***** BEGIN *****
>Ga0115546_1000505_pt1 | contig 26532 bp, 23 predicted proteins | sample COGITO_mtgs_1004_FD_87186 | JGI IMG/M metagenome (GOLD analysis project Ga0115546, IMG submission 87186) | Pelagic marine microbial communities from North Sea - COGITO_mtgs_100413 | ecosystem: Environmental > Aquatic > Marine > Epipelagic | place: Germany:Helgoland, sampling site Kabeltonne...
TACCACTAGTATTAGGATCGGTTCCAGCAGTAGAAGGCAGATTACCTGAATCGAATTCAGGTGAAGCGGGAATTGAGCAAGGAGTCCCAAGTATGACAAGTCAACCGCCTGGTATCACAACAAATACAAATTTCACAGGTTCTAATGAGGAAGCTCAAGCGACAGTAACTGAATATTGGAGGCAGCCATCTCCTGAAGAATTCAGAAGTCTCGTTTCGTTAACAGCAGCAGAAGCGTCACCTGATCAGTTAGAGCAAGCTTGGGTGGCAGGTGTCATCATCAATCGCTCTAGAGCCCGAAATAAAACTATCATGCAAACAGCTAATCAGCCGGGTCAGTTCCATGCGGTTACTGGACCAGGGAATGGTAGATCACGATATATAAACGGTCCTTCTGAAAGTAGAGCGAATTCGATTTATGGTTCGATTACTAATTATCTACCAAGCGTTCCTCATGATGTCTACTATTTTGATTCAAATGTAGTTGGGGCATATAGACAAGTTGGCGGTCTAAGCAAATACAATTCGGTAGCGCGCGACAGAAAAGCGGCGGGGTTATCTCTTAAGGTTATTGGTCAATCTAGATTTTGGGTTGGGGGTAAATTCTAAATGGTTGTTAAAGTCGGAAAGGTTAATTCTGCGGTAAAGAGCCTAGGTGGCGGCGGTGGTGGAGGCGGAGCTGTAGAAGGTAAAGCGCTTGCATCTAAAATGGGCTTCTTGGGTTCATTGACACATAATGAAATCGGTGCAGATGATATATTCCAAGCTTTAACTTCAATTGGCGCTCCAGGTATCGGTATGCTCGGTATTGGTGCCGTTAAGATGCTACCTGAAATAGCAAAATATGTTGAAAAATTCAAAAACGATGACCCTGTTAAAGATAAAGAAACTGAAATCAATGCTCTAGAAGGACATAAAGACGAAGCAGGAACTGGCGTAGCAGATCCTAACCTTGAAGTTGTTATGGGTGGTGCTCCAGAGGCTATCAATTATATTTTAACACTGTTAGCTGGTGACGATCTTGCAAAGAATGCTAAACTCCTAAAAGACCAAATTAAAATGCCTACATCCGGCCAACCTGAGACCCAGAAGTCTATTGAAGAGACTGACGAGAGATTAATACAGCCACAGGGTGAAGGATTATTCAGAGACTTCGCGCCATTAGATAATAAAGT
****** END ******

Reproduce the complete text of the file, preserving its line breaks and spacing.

>Ga0115546_1000505_pt1 | contig 26532 bp, 23 predicted proteins | sample COGITO_mtgs_1004_FD_87186 | JGI IMG/M metagenome (GOLD analysis project Ga0115546, IMG submission 87186) | Pelagic marine microbial communities from North Sea - COGITO_mtgs_100413 | ecosystem: Environmental > Aquatic > Marine > Epipelagic | place: Germany:Helgoland, sampling site Kabeltonne...
TACCACTAGTATTAGGATCGGTTCCAGCAGTAGAAGGCAGATTACCTGAATCGAATTCAGGTGAAGCGGGAATTGAGCAAGGAGTCCCAAGTATGACAAGTCAACCGCCTGGTATCACAACAAATACAAATTTCACAGGTTCTAATGAGGAAGCTCAAGCGACAGTAACTGAATATTGGAGGCAGCCATCTCCTGAAGAATTCAGAAGTCTCGTTTCGTTAACAGCAGCAGAAGCGTCACCTGATCAGTTAGAGCAAGCTTGGGTGGCAGGTGTCATCATCAATCGCTCTAGAGCCCGAAATAAAACTATCATGCAAACAGCTAATCAGCCGGGTCAGTTCCATGCGGTTACTGGACCAGGGAATGGTAGATCACGATATATAAACGGTCCTTCTGAAAGTAGAGCGAATTCGATTTATGGTTCGATTACTAATTATCTACCAAGCGTTCCTCATGATGTCTACTATTTTGATTCAAATGTAGTTGGGGCATATAGACAAGTTGGCGGTCTAAGCAAATACAATTCGGTAGCGCGCGACAGAAAAGCGGCGGGGTTATCTCTTAAGGTTATTGGTCAATCTAGATTTTGGGTTGGGGGTAAATTCTAAATGGTTGTTAAAGTCGGAAAGGTTAATTCTGCGGTAAAGAGCCTAGGTGGCGGCGGTGGTGGAGGCGGAGCTGTAGAAGGTAAAGCGCTTGCATCTAAAATGGGCTTCTTGGGTTCATTGACACATAATGAAATCGGTGCAGATGATATATTCCAAGCTTTAACTTCAATTGGCGCTCCAGGTATCGGTATGCTCGGTATTGGTGCCGTTAAGATGCTACCTGAAATAGCAAAATATGTTGAAAAATTCAAAAACGATGACCCTGTTAAAGATAAAGAAACTGAAATCAATGCTCTAGAAGGACATAAAGACGAAGCAGGAACTGGCGTAGCAGATCCTAACCTTGAAGTTGTTATGGGTGGTGCTCCAGAGGCTATCAATTATATTTTAACACTGTTAGCTGGTGACGATCTTGCAAAGAATGCTAAACTCCTAAAAGACCAAATTAAAATGCCTACATCCGGCCAACCTGAGACCCAGAAGTCTATTGAAGAGACTGACGAGAGATTAATACAGCCACAGGGTGAAGGATTATTCAGAGACTTCGCGCCATTAGATAATAAAGT